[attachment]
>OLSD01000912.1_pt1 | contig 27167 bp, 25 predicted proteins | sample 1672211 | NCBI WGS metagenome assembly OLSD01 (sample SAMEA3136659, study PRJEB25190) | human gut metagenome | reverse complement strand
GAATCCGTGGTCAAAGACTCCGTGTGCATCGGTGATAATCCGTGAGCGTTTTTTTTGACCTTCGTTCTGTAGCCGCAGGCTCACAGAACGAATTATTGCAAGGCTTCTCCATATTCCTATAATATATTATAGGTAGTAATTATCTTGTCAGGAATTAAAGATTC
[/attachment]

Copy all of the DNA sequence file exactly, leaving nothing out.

>OLSD01000912.1_pt1 | contig 27167 bp, 25 predicted proteins | sample 1672211 | NCBI WGS metagenome assembly OLSD01 (sample SAMEA3136659, study PRJEB25190) | human gut metagenome | reverse complement strand
GAATCCGTGGTCAAAGACTCCGTGTGCATCGGTGATAATCCGTGAGCGTTTTTTTTGACCTTCGTTCTGTAGCCGCAGGCTCACAGAACGAATTATTGCAAGGCTTCTCCATATTCCTATAATATATTATAGGTAGTAATTATCTTGTCAGGAATTAAAGATTC